The newly-formed Stop CSG Party held its first face-to-face meeting in Lismore on Saturday.
The party evolved last month via email, internet and telephone to contest the next federal election, and more than 30 party members turned up to the Lismore Workers Club to discuss policy, strategy and nominations for candidature.
Party spokesperson Gordon Fraser-Quick was happy with the turnout saying it demonstrated the commitment of CSG opponents to, ‘take the politics out of CSG.’
‘We are an independent party not aligned to any of the major parties – the point that we’re making is if you’ve been let down by Labor and confused by the Coalition, and some go green at the gills thinking of voting for The Greens, well we are a legitimate alternative,’ he said.
‘That’s been proven here because the people at the meeting were ex-National Party members, ex-Greens members and ex-Labor members, as well as people who have never been a member of any party in their life.
‘We’re fielding candidates in all the states and territories, we have two nominees for NSW so far and people who have expressed interest in being candidates in Queensland, Victoria and South Australia.
‘We’ve got a functional executive and a national launch tour occurring over June and July so it’s all happening. All indications are at this stage that the party will get legs fairly quickly.’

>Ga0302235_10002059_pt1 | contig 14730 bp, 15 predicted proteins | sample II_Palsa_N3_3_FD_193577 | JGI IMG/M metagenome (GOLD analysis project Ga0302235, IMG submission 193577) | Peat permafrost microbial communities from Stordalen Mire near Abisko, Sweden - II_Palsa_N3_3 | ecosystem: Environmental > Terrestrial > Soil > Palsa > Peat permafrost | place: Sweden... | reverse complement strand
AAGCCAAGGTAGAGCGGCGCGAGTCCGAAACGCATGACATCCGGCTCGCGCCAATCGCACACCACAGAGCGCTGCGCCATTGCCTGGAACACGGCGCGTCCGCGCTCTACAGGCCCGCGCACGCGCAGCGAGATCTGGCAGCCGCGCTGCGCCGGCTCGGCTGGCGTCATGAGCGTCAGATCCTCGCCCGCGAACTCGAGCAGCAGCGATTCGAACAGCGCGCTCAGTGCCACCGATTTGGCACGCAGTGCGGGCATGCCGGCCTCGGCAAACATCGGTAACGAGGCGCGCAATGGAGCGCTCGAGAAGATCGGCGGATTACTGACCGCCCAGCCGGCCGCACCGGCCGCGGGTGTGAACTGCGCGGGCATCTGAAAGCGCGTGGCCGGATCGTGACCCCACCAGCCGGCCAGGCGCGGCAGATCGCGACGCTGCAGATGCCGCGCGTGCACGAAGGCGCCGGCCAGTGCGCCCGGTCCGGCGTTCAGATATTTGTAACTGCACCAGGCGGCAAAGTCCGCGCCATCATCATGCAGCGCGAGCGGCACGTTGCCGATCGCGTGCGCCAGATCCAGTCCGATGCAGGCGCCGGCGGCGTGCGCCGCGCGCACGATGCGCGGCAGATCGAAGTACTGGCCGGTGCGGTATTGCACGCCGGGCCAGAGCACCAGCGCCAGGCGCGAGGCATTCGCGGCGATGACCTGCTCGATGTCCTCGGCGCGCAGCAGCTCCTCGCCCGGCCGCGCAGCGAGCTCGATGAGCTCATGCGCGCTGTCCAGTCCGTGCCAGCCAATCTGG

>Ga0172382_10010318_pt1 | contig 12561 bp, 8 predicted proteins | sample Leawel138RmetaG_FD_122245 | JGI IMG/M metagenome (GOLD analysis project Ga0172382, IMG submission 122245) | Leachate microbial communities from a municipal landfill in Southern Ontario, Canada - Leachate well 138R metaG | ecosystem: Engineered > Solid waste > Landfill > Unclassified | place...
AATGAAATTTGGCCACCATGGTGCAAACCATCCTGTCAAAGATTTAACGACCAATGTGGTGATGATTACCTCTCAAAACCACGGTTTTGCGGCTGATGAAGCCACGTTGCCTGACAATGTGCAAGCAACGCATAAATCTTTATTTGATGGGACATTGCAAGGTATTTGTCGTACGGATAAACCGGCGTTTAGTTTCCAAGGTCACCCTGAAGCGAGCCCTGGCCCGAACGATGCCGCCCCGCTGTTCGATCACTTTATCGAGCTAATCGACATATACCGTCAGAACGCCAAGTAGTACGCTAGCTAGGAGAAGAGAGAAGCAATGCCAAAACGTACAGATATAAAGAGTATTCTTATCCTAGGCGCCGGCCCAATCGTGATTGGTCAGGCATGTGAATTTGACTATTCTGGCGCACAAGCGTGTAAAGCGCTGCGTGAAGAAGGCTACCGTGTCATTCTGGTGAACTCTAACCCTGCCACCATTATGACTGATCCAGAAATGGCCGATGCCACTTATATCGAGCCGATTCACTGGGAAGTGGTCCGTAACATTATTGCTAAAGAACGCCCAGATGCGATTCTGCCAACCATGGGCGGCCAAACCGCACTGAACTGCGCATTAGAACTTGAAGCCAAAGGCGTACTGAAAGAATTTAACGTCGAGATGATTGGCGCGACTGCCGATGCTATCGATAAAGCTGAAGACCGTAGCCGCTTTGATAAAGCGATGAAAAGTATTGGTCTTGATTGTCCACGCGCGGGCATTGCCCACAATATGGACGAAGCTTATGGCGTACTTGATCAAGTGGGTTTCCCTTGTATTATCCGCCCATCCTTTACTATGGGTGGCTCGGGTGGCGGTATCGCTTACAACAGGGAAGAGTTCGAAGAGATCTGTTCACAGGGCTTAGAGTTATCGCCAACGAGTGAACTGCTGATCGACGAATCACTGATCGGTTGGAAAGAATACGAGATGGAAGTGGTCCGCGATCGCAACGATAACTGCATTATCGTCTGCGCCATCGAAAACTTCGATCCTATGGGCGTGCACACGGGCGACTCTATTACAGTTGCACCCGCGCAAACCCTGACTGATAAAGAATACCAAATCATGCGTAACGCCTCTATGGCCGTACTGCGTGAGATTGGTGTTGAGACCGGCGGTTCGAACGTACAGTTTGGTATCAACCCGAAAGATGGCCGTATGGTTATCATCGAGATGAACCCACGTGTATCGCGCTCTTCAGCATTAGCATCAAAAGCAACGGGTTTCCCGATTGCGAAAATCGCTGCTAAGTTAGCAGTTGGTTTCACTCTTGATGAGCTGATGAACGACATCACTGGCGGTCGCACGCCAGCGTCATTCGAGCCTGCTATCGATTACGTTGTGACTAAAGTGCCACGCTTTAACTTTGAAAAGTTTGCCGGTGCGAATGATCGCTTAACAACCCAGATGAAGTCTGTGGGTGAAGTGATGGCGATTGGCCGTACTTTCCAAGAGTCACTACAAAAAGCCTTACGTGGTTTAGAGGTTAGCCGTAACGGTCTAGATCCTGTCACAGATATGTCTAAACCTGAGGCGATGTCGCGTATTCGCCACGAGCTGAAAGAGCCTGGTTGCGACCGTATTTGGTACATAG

The Greens candidate for Page, Desley Banks, was unperturbed by the arrival of the new environmental issue-based party, saying she welcomed any party that opposed coal seam gas.
‘Look anyone who can stop coal seam gas gets my vote, I’m not too worried about it, the more the merrier. The more people fighting against coal seam gas in the northern rivers the better it is for us I feel,’ she said.
‘That’s what democracy is all about. Everyone has the right to start their own party and with a cause like this one I can understand why there are people prepared to stand. There are people who won’t vote Green so if they can get votes against coal seam gas I’m all for them.
‘I’d like Janelle (Saffin) to stand up and start voting against some of these things if she’s serious about stopping coal seam gas, and I think that’s what people think as well.’
Meanwhile, veteran political commentator and Echonetdaily scribe, Mungo MacCallum, did not see the party making a big impact in the September poll.
‘While it may have a following in some areas, it is most unlikely to make an impact nationally,’ he said.
He added that the fledgling party’s best hope, albeit a faint hope, of being a nuisance was in the Senate in NSW.
‘It might do better to wait for the next state election and try to make an impression in Lismore or Northern Tablelands,’ he said.
Mungo also doubted the Stop CSG Party would impact on The Greens vote.
‘Presumably it will preference them and its vote will flow through,’ he said.
‘Frankly I think the anti-CSG movement works better as a popular pressure group than it is likely to as a formal party — it attracts more people and its message is certainly getting through.
‘As a generalisation, single issue parties seldom survive unless they are built around a well-known and charismatic personality. Otherwise their influence is limited to trading preferences in the hope that they just might briefly emerge at the top of the pile.’